Some hosts see Workaway as free labor rather than the cultural exchange it is supposed to be.

Workaway has a rule that hosts are only allowed to ask for 25 hours of unpaid work per week. If they ask you to do more, they must pay you the minimum wage of their local area. 

When I worked one extra hour a day in Spain, our group would get fully paid for day trips to the beach town nearby (on top of some cash tips). 

At the horse ranch in Croatia, our host gave us free riding time and took us on fun cultural outings.

woman taking care of hourses in Croatia

Sometimes the perks they offer balance out. If you’re comfortable with that, then you can accept it. But never allow a host to turn you into a free laborer. It’s bad for you and sets a negative precedent for all other volunteers they’ll have in the future.

If a host does this, report them to Workaway. 

9. Trust Your Gut

The most important safety lesson I can give to avoid Workaway horror stories is this: 

Trust your gut.

My gut knew before I did that it was better to be with other people than alone in someone else’s house in Austria for 5 hours a day. 

It knew that host in Berlin was a nightmare and I should never have gone. 

And it knew that communicating with hosts ahead of time would correlate with my favorite Workaway experiences.

So, if your gut is telling you not to go with something, listen to it!

No free accommodation is worth your safety.

Workaway horror stories: What to do when things don’t go as planned

Sometimes even the best-laid plans blow up in your face.

I had my horror story with the Berlin Workaway host who tried to turn me into a maid with no toilet, a bread-only diet (I’m celiac), and once-a-week-showers.

Let’s look at some other Workaway horror stories on Reddit to see what went wrong, and more importantly, how you can handle it if you find yourself in a similar situation.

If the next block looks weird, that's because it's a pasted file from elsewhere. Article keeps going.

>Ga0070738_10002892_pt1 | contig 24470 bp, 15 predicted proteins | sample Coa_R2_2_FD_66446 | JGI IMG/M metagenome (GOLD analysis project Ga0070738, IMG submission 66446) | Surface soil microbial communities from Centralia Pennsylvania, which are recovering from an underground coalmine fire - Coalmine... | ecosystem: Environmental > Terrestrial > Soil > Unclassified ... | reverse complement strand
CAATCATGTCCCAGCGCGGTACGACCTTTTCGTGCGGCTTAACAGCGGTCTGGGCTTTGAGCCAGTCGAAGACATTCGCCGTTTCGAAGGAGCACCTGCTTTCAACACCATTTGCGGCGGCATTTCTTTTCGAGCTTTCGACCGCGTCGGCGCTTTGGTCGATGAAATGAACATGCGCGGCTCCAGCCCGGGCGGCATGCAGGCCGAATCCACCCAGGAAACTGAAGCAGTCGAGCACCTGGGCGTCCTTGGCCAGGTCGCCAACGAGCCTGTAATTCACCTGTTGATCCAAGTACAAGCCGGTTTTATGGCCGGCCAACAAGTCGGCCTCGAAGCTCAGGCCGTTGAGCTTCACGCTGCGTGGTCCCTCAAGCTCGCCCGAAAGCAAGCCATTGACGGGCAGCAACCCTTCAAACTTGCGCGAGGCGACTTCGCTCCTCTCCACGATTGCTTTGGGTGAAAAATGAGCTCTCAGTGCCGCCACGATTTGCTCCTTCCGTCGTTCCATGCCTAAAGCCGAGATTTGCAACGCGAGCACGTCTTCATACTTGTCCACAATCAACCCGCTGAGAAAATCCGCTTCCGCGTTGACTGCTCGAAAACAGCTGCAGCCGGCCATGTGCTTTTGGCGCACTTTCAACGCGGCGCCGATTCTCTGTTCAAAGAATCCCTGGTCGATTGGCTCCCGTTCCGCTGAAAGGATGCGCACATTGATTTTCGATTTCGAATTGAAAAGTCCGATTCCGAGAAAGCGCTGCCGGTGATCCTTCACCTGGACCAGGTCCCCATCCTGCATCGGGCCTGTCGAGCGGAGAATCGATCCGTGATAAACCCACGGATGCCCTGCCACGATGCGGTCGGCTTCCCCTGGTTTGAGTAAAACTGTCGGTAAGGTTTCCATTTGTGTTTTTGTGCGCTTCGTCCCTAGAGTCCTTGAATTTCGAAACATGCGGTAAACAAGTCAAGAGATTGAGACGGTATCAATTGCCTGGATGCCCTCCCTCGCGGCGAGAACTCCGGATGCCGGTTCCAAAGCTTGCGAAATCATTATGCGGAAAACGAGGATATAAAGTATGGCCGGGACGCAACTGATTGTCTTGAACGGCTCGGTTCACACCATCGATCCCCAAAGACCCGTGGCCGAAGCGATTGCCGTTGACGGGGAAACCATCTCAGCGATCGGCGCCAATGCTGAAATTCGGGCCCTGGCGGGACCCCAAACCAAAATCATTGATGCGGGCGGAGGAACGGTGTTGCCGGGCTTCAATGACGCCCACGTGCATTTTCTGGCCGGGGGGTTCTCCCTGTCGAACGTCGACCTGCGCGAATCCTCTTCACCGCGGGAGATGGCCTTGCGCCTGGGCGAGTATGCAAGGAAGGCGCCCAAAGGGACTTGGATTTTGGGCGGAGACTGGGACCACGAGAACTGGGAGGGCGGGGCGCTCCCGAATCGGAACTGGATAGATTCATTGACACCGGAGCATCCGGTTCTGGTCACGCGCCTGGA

Workaway bad reviews

screenshot of workaway experience from reddit

This review reminds me a lot of my time in Berlin.

This host expects an employee, which is not what Workaway is for. The fact that she’s previously had challenges most likely speaks to her issues with volunteers and not the volunteers themselves.

The 100% reviews are an issue on Workaway. Some people don’t understand that hosts need to be held accountable. And many don’t leave reviews at all.

I’m not sure if they fear retribution, as this person does, or not. But it hurts others.

The only time I needed to leave a negative review, I emailed Workaway to notify them of the host’s issues and since then her account was removed from the site so no one else could be implicated.

Also, hosts aren’t going to ban you for one bad review. If they are, they’re probably too critical. They should know that a bad review is just as indicative of the place you’d stayed at.

screenshot of workaway experience from reddit

As a solo female traveler using Workaway, this is a risk I was nervous about. I avoided all male-run Workaways just in case of this.